TABLE 3______________________________________Welds Performed With 4.0 Inch Electrode Gap and Varying Upset DelayWeld Number  427      429      430    431______________________________________Upset Delay (seconds)         3.0      9.0      1.0   6.0Discharge Speed (rpm)        3268     3284     3272   3368Peak Current (kA)        >348     318      320    345Actual Upset (inches)          0.260    0.096    0.321                                  0.148UTS -Lips (ksi)        84.7     69.6     88.2   94.5% Elongation - Lips        26        0       27     24UTS - Flat (ksi)        84.8     80.9     81.4   70% Elongation - Flat        27        0       24      0CVN (ft-lbs) 32       18       16     34        37       22       32     53______________________________________
Post Normalizing

Postweld normalizing has been recognized as a means to restore impact toughness to homopolar welds, and in these studies, utilization of the homopolar generator itself to normalize the weld zone was investigated. Preliminary furnace normalizing of early homopolar welds was performed to demonstrate that postweld normalizing can improve impact toughness of these welds. Straight sections of pipe were homopolar pulsed in the welding fixture of homopolar pulse normalizing. Following this procedure, homopolar welds were produced between two pipe sections using parameters previously demonstrated to produce a full strength weld joint. Each of these full size homopolar welded pipe sections were then postweld normalized with a single current pulse from the homopolar generator and the microstructure and mechanical properties of the normalized weld joint evaluated.

Preliminary Furnace Normalizing

To demonstrate that postweld normalizing has the potential for improving impact toughness of homopolar welded pipe, a Charpy V-notch impact specimen from an early homopolar weld of the X-52 pipe steel used in this study was furnace normalized and tested. Furnace normalizing was performed by placing the machined specimen in a box furnace at 950 C. for nine minutes, followed by air cooling. Specimen temperature was not monitored during this normalizing treatment, therefore a time at temperature profile is not available. The room temperature Charpy V-notch impact energy of the normalized specimen was 54 ft-lbs, a definite improvement over the as-welded toughness of 7 ft-lbs, but less than the parent metal average impact toughness of 81 ft-lbs.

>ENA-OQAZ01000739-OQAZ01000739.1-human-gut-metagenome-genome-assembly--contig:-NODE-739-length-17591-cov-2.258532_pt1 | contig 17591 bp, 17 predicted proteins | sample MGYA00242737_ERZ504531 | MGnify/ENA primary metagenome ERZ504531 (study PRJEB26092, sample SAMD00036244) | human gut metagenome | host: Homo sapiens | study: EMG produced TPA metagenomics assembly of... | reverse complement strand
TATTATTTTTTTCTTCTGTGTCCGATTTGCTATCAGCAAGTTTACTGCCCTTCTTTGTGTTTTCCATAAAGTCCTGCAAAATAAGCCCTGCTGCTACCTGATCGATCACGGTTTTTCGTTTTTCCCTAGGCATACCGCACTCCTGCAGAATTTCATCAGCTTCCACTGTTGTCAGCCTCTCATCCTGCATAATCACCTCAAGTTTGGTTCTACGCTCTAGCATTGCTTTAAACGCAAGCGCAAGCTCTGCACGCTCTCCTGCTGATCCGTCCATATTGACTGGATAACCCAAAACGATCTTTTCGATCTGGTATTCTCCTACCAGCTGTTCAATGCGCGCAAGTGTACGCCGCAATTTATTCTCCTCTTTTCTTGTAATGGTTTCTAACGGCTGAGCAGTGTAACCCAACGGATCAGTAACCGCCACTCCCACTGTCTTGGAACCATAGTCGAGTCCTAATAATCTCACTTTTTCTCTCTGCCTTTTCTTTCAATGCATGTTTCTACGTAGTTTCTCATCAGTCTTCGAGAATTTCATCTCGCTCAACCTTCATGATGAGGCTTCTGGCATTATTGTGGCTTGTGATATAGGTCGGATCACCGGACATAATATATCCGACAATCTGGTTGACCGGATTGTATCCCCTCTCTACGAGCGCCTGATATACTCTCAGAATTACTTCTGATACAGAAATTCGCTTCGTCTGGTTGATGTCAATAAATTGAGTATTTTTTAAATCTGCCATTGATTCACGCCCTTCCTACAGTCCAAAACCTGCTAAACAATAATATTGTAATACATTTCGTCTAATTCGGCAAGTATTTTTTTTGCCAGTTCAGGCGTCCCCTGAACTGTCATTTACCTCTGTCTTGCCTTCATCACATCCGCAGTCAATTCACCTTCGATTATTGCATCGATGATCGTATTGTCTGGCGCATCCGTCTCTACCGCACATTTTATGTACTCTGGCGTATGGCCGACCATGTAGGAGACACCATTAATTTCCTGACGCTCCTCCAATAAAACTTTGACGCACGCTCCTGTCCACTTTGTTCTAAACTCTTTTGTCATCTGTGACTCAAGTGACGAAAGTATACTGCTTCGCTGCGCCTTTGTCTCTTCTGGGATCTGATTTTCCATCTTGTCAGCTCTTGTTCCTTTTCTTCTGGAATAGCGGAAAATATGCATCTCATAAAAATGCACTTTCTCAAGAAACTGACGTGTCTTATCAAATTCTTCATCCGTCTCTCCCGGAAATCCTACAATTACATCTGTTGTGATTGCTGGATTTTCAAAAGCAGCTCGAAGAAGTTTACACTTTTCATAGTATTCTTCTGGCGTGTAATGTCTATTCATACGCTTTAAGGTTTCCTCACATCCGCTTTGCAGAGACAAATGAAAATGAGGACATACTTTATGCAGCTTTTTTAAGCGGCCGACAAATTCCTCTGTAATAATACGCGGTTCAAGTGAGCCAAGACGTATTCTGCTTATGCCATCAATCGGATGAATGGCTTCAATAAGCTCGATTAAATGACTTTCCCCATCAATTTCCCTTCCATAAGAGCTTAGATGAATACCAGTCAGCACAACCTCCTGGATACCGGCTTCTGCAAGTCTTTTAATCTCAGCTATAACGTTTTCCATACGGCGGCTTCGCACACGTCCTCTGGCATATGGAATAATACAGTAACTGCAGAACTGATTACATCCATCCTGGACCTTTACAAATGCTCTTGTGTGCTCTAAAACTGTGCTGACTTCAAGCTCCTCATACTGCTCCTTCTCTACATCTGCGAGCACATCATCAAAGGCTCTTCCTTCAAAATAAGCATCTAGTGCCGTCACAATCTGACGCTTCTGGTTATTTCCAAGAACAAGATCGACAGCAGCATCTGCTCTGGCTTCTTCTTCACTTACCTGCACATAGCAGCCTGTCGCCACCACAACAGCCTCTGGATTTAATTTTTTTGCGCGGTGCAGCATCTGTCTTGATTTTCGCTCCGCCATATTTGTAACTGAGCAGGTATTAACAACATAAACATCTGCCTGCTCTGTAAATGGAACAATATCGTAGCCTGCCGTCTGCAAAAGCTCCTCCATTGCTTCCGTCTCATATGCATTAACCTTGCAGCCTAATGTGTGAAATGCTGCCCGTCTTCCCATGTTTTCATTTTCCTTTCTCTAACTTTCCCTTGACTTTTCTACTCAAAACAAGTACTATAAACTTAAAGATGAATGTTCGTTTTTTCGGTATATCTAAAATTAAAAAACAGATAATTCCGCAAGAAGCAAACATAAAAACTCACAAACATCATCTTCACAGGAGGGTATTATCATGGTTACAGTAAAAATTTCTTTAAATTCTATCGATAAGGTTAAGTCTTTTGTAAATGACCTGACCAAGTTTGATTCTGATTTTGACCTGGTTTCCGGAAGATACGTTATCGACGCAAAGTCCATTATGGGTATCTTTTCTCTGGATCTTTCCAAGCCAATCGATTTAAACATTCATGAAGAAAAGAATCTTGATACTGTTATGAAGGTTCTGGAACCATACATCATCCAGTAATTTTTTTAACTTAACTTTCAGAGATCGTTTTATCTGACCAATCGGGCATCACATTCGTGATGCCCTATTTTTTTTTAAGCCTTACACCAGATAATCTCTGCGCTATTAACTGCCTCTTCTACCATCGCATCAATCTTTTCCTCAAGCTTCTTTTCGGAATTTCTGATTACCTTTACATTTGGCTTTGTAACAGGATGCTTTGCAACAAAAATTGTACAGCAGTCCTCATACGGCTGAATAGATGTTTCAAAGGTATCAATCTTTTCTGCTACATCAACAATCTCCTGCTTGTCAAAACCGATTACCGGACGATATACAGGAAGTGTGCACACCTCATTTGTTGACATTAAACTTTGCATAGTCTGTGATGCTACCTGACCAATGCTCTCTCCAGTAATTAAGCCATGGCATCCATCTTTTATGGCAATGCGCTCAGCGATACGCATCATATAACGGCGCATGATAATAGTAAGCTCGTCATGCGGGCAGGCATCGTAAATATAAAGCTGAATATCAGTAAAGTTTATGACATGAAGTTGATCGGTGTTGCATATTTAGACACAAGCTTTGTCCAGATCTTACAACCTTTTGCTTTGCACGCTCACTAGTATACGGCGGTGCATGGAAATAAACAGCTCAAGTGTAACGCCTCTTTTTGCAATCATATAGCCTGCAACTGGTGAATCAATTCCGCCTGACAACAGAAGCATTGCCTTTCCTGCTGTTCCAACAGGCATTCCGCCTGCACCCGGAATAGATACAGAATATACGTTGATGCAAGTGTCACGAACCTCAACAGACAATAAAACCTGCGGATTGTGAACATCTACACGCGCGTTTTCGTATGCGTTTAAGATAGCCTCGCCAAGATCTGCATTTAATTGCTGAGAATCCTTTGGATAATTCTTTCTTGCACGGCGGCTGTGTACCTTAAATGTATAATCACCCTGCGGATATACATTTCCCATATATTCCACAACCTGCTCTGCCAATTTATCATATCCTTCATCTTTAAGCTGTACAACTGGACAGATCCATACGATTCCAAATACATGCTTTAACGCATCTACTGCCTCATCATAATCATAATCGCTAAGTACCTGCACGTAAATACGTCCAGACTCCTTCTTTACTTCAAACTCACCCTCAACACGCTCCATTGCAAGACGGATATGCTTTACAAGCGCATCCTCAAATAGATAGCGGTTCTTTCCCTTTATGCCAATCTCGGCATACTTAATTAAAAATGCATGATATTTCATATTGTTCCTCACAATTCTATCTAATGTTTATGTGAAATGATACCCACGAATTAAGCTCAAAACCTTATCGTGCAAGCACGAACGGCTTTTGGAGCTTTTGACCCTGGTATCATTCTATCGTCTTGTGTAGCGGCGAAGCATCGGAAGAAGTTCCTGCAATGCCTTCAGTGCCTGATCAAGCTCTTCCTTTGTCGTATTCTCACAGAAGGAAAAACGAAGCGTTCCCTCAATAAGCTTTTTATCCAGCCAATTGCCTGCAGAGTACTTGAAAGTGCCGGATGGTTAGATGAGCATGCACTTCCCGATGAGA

Straight Pipe Normalizing

Straight sections of pipe, without a weld interface, were pulsed in the welding fixture to determine a suitable discharge rpm for homopolar normalizing. These normalizing tests were done at two electrode gaps, 1.0 and 5.0 inches. Thermocouples were mounted on the surface of the pipe midway between the electrodes and temperature readings were recorded every 5 seconds during cool down and continuously during the first few seconds immediately following initiation of the discharge pulse. The discharge speed was initially set low for a given electrode gap and field current setting, then raised on subsequent pulses until a peak temperature in excess of 800 C. was recorded. The pipe and electrode assembly was allowed to cool below 50 C. between subsequent pulses. A different section of pipe was used for the 5.0 inch electrode gap tests than for the 1.0 inch gap tests, but for a given electrode gap the pipe was not removed from the fixture between subsequent pulses. Table 4 presents discharge speeds, electrode gaps, field currents and peak surface temperatures for these normalizing pulse tests.

              TABLE 4______________________________________Solid Pipe Normalizing TestsTest   Electrode Field Current                      Discharge                              PeakNumber (Gap (in) (Amp)     Speed (rpm)                              Temperature (C.)______________________________________SP 7.1 1.0       300       2012    359SP 7.2 1.0       300       2504    605SP 7.3 1.0       300       2802    816SP 8.1 1.0       300       2810    573SP 8.2 1.0       300       3266    811SP 11.1  5.0       300       1500    104SP 11.2  5.0       300       2000    209SP 11.3  5.0       300       2800    449SP 11.4  5.0       300       3400    707SP 11.5  5.0       300       3700    852______________________________________
Straight Pipe Postpulse Cooling

There are two relationships that are evident from Table 4. Decreasing the field current (and hence the magnetic flux cut by the rotor) required an increase in discharge rpm to obtain the same peak surface temperature. Increasing the electrode gap also necessitated an increase in discharge rpm to achieve a comparable peak surface temperature.

The rate at which the pulsed pipe sections cooled was strongly dependent on the electrode gap. FIG. 5 plots postpulse temperature as a function of time for solid pipe tests SP 7.3, SP 8.2 and SP 11.5. The time required for the temperature to fall from 800 C. to 500 C. was on the order of 20 seconds when the electrode gap was 1.0 inch; this time was increased to 200 seconds when the electrode gap was increased to 5.0 inches. It is interesting to note that in the case of the 5.0 inch electrode gap, the temperature plot changes slope between 725 C. and 625 C. on cooling. This may be attributed to cooling transformations occurring in this temperature range.

Pulse Normalized Straight Pipe Microstructure

The microstructure of the 5.0 inch electrode gap pulse normalized straight pipe midway between the electrodes was a grain refined ferrite-pearlite structure. Near the leading edges of the electrodes partial recrystallization was evident, and outside of the electrode leading edges the microstructure was the parent metal ferrite-pearlite.